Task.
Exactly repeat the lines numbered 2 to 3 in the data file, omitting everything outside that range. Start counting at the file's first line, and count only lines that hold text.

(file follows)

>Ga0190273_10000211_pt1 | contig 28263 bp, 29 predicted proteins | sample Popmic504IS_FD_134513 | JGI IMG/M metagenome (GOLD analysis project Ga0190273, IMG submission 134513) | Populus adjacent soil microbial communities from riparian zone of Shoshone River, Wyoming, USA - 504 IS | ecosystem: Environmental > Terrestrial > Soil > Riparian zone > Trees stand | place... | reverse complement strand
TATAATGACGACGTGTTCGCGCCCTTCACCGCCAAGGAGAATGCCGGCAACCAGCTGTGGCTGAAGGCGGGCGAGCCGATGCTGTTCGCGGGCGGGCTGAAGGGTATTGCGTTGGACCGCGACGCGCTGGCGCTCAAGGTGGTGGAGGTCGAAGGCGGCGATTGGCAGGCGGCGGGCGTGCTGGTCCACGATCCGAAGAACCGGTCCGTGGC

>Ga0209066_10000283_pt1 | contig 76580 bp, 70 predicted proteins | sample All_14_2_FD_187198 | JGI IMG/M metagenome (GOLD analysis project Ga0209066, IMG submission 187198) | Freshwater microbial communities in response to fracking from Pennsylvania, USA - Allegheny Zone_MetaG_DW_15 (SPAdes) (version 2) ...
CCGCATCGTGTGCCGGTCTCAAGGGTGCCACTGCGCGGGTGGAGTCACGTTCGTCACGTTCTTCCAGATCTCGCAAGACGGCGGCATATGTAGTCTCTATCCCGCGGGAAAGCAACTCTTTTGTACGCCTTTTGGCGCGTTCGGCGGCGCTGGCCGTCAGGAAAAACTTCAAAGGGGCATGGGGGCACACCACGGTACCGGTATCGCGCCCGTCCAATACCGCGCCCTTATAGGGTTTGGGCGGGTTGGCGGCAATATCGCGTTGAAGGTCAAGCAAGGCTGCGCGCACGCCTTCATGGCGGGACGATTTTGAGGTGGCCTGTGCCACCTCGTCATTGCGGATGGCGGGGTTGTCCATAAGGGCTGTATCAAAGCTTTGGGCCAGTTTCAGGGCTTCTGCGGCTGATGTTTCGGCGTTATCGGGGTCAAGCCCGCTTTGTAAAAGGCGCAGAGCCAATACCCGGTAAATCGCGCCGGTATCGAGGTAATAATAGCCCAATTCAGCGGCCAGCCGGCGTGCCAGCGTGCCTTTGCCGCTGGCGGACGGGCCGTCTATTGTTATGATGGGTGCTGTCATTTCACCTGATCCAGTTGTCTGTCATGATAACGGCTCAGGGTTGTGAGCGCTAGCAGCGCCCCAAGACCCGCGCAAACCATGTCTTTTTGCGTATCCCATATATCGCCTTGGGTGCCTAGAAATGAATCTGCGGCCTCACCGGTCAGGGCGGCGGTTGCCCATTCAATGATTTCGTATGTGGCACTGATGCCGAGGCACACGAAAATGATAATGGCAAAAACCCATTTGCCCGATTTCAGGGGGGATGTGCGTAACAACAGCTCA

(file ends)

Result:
TATAATGACGACGTGTTCGCGCCCTTCACCGCCAAGGAGAATGCCGGCAACCAGCTGTGGCTGAAGGCGGGCGAGCCGATGCTGTTCGCGGGCGGGCTGAAGGGTATTGCGTTGGACCGCGACGCGCTGGCGCTCAAGGTGGTGGAGGTCGAAGGCGGCGATTGGCAGGCGGCGGGCGTGCTGGTCCACGATCCGAAGAACCGGTCCGTGGC

>Ga0209066_10000283_pt1 | contig 76580 bp, 70 predicted proteins | sample All_14_2_FD_187198 | JGI IMG/M metagenome (GOLD analysis project Ga0209066, IMG submission 187198) | Freshwater microbial communities in response to fracking from Pennsylvania, USA - Allegheny Zone_MetaG_DW_15 (SPAdes) (version 2) ...